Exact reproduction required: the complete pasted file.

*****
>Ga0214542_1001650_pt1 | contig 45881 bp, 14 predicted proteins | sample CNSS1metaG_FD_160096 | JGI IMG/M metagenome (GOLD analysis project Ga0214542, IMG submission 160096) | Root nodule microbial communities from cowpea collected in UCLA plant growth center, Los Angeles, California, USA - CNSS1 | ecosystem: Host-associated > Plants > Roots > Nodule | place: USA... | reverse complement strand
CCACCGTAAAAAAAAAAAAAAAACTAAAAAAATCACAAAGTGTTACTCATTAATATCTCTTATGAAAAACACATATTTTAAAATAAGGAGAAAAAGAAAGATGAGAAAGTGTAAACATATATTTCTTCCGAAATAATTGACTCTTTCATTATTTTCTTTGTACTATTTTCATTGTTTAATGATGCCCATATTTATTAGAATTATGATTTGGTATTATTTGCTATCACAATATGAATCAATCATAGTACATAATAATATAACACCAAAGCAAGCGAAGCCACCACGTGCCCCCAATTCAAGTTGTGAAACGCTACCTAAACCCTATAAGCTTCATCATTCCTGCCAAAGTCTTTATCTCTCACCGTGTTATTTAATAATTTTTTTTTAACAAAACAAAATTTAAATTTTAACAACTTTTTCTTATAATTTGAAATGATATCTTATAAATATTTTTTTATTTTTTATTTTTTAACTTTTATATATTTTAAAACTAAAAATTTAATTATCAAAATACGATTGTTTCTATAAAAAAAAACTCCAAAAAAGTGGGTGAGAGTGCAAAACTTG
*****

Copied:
>Ga0214542_1001650_pt1 | contig 45881 bp, 14 predicted proteins | sample CNSS1metaG_FD_160096 | JGI IMG/M metagenome (GOLD analysis project Ga0214542, IMG submission 160096) | Root nodule microbial communities from cowpea collected in UCLA plant growth center, Los Angeles, California, USA - CNSS1 | ecosystem: Host-associated > Plants > Roots > Nodule | place: USA... | reverse complement strand
CCACCGTAAAAAAAAAAAAAAAACTAAAAAAATCACAAAGTGTTACTCATTAATATCTCTTATGAAAAACACATATTTTAAAATAAGGAGAAAAAGAAAGATGAGAAAGTGTAAACATATATTTCTTCCGAAATAATTGACTCTTTCATTATTTTCTTTGTACTATTTTCATTGTTTAATGATGCCCATATTTATTAGAATTATGATTTGGTATTATTTGCTATCACAATATGAATCAATCATAGTACATAATAATATAACACCAAAGCAAGCGAAGCCACCACGTGCCCCCAATTCAAGTTGTGAAACGCTACCTAAACCCTATAAGCTTCATCATTCCTGCCAAAGTCTTTATCTCTCACCGTGTTATTTAATAATTTTTTTTTAACAAAACAAAATTTAAATTTTAACAACTTTTTCTTATAATTTGAAATGATATCTTATAAATATTTTTTTATTTTTTATTTTTTAACTTTTATATATTTTAAAACTAAAAATTTAATTATCAAAATACGATTGTTTCTATAAAAAAAAACTCCAAAAAAGTGGGTGAGAGTGCAAAACTTG